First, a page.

Recycled Glass Membrane Used to Purify Water
Scientists from Singapore have invented a cheaper membrane filter made of recycled glass
A team of experts from Singapore has managed to give a new eco-friendly purpose to old glass. Scientists from Ngee Ann Polytechnic have designed a recycled glass-based porous ceramic membrane, used to purify raw water.Their solution, launched through an ample project entitled GLASSwater is both green and cost-effective, Channel NewsAsia informs.
The production costs of the common membrane manufactured using raw materials are currently evaluated at up to $200 (€153) for every square meter.
The financial advantages posed by the innovative recycled glass-based product could halve production costs, requiring only up to $100 (€76.5).
So far, experts have given the green light to their invention to be used only in cases in which the water doesn't have to be 100% pure. It appears to be an ideal product for gardening, irrigations and it could also be used by car-wash companies.
The team thinks that several other tests have to be performed before the GLASSwater membrane could actually be used to filter drinking water.
Their green technology provides a win-win situation, both for companies eager to save some money otherwise spent on common membranes used to purify water and for the environment, since it offers a greener alternative to handling waste glass.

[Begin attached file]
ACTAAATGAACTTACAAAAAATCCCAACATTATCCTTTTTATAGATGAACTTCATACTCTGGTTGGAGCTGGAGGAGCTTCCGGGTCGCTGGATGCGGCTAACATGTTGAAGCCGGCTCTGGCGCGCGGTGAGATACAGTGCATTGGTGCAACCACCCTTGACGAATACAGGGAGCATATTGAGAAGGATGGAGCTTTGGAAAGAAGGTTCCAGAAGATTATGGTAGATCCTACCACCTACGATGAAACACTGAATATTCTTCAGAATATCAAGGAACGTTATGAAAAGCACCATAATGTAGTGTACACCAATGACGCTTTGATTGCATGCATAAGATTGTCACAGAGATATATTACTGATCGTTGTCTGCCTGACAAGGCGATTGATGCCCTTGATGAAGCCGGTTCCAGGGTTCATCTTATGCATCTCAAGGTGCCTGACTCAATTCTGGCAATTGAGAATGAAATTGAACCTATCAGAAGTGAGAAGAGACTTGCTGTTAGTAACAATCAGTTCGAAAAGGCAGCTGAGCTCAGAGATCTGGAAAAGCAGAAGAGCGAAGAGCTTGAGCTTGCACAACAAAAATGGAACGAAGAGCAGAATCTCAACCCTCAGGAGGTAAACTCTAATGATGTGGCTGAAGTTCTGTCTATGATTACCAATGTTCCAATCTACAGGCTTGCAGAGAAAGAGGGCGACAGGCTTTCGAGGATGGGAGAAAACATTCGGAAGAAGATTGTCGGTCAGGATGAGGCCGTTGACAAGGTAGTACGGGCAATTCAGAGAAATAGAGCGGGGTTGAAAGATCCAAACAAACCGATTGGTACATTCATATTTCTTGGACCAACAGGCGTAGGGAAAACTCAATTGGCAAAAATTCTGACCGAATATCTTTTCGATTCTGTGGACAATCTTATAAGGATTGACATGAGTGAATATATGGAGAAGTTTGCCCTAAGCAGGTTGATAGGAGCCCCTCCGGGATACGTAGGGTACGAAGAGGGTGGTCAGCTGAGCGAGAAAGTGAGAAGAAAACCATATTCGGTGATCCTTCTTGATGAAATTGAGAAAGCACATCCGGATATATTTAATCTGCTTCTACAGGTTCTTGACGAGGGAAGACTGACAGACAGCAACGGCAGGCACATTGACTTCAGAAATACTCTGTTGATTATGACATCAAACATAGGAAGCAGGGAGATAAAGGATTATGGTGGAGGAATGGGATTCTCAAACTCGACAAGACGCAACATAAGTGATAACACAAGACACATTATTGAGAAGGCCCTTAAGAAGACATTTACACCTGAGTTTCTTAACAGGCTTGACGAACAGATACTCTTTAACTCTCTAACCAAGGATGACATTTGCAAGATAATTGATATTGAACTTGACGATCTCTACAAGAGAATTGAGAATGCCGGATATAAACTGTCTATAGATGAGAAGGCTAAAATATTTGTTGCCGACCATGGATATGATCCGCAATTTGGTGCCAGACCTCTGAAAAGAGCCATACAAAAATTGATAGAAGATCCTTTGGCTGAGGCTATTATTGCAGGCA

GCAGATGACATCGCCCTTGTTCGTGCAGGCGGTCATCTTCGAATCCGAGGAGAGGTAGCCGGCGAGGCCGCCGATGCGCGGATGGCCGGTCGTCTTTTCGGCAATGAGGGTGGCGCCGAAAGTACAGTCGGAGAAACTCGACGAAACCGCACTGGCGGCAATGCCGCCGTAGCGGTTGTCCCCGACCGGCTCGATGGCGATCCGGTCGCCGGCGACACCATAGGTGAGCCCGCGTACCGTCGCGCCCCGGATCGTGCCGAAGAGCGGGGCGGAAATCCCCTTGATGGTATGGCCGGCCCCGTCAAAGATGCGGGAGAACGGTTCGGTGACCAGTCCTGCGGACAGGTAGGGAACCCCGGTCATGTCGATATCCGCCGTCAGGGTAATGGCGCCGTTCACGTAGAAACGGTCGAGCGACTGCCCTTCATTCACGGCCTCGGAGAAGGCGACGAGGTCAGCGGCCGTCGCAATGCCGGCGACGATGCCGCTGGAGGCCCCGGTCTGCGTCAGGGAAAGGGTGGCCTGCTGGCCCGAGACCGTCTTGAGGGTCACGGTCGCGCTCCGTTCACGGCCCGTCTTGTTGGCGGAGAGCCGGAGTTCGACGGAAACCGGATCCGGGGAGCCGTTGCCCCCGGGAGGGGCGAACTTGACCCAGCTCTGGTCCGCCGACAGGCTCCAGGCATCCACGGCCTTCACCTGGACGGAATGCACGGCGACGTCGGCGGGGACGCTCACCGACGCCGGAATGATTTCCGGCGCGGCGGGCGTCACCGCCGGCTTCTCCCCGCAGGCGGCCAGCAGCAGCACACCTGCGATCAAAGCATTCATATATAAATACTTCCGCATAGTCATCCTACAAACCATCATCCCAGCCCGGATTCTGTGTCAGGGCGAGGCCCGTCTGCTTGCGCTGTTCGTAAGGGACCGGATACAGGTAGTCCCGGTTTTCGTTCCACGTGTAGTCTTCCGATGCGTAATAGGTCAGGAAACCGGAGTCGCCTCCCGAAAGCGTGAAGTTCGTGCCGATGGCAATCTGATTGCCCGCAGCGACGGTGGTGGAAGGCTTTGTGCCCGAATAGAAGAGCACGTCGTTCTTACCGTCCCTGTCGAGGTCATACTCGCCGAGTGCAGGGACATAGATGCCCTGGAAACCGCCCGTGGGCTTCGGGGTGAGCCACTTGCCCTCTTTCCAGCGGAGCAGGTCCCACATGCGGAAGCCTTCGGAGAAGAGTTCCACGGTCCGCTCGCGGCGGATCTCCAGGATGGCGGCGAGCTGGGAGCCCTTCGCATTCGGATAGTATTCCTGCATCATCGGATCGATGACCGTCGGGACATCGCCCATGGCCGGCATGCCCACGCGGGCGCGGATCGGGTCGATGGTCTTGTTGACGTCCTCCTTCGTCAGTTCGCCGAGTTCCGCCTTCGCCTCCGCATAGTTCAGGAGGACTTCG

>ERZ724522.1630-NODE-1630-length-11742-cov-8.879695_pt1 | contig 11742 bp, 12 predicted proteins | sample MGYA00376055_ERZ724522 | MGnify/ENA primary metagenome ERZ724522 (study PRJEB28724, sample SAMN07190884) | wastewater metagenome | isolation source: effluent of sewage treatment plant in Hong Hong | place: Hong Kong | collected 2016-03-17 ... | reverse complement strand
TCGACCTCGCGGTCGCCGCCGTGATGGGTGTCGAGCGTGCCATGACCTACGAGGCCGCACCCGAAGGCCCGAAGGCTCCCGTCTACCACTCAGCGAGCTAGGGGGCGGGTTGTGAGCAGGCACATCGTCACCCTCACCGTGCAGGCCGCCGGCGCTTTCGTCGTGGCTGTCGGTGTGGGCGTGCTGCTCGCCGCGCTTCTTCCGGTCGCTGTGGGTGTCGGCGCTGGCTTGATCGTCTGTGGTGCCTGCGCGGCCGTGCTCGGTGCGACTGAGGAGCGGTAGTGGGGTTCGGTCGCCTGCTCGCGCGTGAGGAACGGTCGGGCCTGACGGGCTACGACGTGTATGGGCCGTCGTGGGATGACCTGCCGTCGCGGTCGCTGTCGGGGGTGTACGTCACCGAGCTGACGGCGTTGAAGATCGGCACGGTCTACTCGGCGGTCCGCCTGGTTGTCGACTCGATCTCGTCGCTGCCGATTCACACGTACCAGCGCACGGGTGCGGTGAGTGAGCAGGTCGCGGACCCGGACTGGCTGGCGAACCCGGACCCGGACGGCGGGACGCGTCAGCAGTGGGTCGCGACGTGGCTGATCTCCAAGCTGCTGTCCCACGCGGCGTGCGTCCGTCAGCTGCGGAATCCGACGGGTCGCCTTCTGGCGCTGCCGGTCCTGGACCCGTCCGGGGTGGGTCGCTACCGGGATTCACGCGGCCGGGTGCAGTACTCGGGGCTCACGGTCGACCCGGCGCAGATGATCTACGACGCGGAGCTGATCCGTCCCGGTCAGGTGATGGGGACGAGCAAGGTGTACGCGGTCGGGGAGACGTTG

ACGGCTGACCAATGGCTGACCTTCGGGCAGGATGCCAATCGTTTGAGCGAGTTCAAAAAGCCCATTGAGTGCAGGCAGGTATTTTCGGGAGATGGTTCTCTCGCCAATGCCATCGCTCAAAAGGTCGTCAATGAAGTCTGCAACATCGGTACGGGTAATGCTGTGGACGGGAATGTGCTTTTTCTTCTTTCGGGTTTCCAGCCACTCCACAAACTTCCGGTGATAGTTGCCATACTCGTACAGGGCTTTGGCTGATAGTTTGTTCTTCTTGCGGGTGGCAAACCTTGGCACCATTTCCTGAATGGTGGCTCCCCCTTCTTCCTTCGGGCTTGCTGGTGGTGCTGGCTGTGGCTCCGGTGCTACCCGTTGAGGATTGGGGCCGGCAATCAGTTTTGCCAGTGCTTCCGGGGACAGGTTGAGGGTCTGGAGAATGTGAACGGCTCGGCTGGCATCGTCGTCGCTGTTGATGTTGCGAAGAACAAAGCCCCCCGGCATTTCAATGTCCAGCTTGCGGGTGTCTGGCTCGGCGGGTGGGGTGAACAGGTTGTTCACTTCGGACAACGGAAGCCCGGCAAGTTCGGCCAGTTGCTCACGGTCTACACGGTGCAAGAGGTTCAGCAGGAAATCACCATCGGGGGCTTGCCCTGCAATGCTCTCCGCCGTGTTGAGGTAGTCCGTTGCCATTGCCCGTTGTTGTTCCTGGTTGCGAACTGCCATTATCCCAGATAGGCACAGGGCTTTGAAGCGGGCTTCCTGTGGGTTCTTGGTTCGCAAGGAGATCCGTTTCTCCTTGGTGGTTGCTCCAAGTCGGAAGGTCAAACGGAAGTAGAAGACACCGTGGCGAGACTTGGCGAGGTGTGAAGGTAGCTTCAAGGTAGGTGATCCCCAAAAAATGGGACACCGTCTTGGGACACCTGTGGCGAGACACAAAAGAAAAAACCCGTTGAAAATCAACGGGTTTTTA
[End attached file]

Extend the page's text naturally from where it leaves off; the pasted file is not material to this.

Usually, waste glass is discarded, then collected and melted, a process that requires a significant amount of energy and that releases a high concentration of toxic emissions into the atmosphere.
Redirecting recycled glass to produce GLASSwater membrane is definitely a much more earth-friendly option. At this point in time, the greatest challenge is to improve the product so that it could be used to offer 100% pure drinking water.
This achievement would be highly beneficial, especially for poor people in developing countries who often have to walk for miles to quench their thirst without exposing themselves to health risks.
One fully tested, experts hope their product will be used in food courts and canteens all across the globe.